- Hmm.

- It all sounds great, right? But I know that it wasn't as easy as, let's turn on the program, right? Did you encounter any sort of pushback when you were exploring the idea of empowering individual citizen developers to create solutions for themselves?

- Yeah, and I think the POC definitely helped show that value can be delivered in short order. But I would say the biggest challenge for leadership to adopt this is just the notion that a non-professional developer simply cannot do professional looking work. And that's where a low-code/no-code platform really helps a lot. Because when you look at something like Pega, for example, the platform gives us the ability to standardize business rules, right? So Alan talked about that this morning. But then you also have the benefit of checking, so you have guardrails, that can be AutoCheck, so it reduces risk and it makes it more and more difficult for the citizen developer to really do anything that's going to, you know, blow things up. And then what we are able to do the way, and we're gonna talk about this later, but one of the things that we do is we provide coaching. So similar to Dirk's slider idea, we're providing coaching to meet the citizen developer where they are. So we're not expecting them to, you know, launch the next mission to Mars overnight. But if they choose to go that way and they want to keep developing their knowledge, we've had people that came from, for example, a member facing, we call them member service representatives in a branch, we've had an individual go from there to becoming a Pega certified System Architect. And that story just tells the story of how a person can evolve depending on how far they want to go. So the challenges we had to overcome is demonstrating to leadership that A, people can be trained, they can be coached, that there's a solid platform to keep things from going awry. And that we have a very strong framework, and a coaching methodology, and a measurement methodology that oversees all this, so that there's visibility and transparency, not just within the technology, but to the program itself.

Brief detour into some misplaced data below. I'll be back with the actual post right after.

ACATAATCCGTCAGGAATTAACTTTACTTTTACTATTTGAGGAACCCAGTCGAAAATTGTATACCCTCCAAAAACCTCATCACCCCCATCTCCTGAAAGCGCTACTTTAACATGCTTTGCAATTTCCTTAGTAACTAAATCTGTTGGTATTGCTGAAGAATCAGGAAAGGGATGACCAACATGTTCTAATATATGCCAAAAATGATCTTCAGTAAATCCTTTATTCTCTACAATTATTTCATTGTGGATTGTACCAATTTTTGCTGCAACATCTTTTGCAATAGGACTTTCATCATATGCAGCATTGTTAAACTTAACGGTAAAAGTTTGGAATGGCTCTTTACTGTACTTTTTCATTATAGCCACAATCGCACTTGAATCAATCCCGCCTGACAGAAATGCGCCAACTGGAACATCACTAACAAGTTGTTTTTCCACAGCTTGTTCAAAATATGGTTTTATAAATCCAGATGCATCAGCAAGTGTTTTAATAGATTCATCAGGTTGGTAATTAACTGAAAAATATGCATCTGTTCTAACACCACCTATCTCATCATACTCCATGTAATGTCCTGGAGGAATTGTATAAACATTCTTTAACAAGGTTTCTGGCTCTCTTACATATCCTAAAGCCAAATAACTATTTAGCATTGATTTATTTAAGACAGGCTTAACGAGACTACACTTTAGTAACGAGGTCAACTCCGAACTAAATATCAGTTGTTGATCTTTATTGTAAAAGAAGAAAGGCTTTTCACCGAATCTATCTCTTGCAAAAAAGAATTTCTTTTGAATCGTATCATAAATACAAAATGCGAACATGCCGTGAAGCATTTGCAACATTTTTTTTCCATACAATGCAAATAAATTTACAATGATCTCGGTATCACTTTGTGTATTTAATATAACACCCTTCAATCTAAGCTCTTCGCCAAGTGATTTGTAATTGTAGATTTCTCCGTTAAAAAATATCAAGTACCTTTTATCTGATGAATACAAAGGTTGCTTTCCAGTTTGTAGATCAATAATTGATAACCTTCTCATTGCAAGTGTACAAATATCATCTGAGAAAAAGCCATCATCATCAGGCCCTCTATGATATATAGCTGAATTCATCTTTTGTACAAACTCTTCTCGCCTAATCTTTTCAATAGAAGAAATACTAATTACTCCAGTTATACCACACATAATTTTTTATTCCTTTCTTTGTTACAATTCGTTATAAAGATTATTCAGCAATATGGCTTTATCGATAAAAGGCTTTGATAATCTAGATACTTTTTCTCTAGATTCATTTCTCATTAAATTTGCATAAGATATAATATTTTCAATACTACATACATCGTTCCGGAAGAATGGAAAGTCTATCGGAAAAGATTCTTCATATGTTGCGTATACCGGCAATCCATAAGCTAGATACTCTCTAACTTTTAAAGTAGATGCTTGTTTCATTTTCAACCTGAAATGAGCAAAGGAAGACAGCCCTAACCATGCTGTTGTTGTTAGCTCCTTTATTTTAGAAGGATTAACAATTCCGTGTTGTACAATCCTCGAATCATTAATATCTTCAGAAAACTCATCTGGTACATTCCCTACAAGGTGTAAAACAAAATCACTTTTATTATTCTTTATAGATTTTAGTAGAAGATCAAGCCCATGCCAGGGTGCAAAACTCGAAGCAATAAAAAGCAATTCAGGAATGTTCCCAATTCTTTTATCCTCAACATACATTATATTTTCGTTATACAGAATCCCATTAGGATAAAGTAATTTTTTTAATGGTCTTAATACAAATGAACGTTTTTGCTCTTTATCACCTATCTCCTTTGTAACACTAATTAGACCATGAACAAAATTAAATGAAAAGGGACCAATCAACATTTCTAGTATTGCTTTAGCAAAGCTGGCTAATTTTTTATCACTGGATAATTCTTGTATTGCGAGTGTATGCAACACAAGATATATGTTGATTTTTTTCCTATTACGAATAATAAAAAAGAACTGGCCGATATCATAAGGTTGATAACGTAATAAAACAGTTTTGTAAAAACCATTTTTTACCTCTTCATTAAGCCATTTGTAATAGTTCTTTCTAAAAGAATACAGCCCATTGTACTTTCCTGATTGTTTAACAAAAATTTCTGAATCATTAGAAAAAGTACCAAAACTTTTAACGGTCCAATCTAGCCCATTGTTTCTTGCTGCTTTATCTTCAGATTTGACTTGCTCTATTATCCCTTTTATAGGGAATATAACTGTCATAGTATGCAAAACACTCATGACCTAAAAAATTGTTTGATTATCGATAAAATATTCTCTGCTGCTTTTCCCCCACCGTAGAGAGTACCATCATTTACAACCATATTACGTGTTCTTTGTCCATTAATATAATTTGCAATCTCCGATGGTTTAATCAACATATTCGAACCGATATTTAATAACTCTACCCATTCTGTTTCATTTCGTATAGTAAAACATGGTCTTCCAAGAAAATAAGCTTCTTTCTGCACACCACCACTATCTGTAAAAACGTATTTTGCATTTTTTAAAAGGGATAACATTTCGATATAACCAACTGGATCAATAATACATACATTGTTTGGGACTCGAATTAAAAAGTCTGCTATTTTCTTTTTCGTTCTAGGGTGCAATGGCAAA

- It sounds not dissimilar from the slider idea that Deutsche Bahn has, right? You're evaluating a use case, is this the kind of thing that an individual citizen developer who has not a whole lot of experience, maybe no experience to begin, can maybe handle with sufficient coaching? Is this something that really is so complex and critical that it really needs professionals involved? And then there's like this murky middle, right, where it's something that maybe a certain proportion, a 50%, 60%, 80% of the application can be completed by a citizen developer, but requires assistance from IT there, right?

- Yeah, and it starts getting into the concept of fusion teams,

- Right.

- which, you know, we're really starting to explore that more now.

- Yeah.